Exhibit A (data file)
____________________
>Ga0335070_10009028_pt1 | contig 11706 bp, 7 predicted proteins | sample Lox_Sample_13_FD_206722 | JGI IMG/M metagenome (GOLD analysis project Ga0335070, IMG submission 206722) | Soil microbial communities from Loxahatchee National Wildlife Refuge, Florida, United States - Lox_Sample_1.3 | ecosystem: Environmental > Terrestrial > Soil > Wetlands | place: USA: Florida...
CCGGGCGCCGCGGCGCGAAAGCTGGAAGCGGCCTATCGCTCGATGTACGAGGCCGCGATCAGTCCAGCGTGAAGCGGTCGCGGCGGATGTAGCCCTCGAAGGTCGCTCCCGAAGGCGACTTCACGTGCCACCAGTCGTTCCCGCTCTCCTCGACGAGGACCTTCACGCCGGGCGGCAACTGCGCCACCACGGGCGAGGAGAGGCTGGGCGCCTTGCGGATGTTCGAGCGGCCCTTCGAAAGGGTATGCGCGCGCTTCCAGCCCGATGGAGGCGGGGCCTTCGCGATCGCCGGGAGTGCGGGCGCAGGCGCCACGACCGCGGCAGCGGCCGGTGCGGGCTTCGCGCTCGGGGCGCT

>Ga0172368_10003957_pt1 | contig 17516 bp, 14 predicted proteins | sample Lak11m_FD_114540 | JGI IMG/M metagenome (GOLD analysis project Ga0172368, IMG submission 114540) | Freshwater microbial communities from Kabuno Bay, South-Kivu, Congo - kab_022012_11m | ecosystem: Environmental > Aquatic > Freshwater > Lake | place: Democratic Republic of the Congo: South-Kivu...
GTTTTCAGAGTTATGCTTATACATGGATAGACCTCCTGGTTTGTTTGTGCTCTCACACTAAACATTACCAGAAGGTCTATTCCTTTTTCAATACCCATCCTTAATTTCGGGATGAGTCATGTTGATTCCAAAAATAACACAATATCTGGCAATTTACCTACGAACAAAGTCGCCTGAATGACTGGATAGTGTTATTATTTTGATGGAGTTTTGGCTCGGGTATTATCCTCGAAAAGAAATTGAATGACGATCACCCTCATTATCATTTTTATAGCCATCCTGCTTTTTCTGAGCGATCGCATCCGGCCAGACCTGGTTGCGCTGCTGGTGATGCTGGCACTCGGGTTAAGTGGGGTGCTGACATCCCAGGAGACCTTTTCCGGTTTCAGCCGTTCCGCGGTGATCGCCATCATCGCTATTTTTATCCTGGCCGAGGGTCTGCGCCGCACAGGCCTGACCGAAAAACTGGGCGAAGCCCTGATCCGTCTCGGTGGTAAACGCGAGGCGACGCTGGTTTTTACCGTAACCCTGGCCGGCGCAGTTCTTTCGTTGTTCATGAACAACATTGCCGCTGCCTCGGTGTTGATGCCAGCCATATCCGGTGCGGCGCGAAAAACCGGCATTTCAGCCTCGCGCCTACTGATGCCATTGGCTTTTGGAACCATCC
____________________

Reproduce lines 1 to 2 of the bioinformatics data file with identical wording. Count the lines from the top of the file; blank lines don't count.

>Ga0335070_10009028_pt1 | contig 11706 bp, 7 predicted proteins | sample Lox_Sample_13_FD_206722 | JGI IMG/M metagenome (GOLD analysis project Ga0335070, IMG submission 206722) | Soil microbial communities from Loxahatchee National Wildlife Refuge, Florida, United States - Lox_Sample_1.3 | ecosystem: Environmental > Terrestrial > Soil > Wetlands | place: USA: Florida...
CCGGGCGCCGCGGCGCGAAAGCTGGAAGCGGCCTATCGCTCGATGTACGAGGCCGCGATCAGTCCAGCGTGAAGCGGTCGCGGCGGATGTAGCCCTCGAAGGTCGCTCCCGAAGGCGACTTCACGTGCCACCAGTCGTTCCCGCTCTCCTCGACGAGGACCTTCACGCCGGGCGGCAACTGCGCCACCACGGGCGAGGAGAGGCTGGGCGCCTTGCGGATGTTCGAGCGGCCCTTCGAAAGGGTATGCGCGCGCTTCCAGCCCGATGGAGGCGGGGCCTTCGCGATCGCCGGGAGTGCGGGCGCAGGCGCCACGACCGCGGCAGCGGCCGGTGCGGGCTTCGCGCTCGGGGCGCT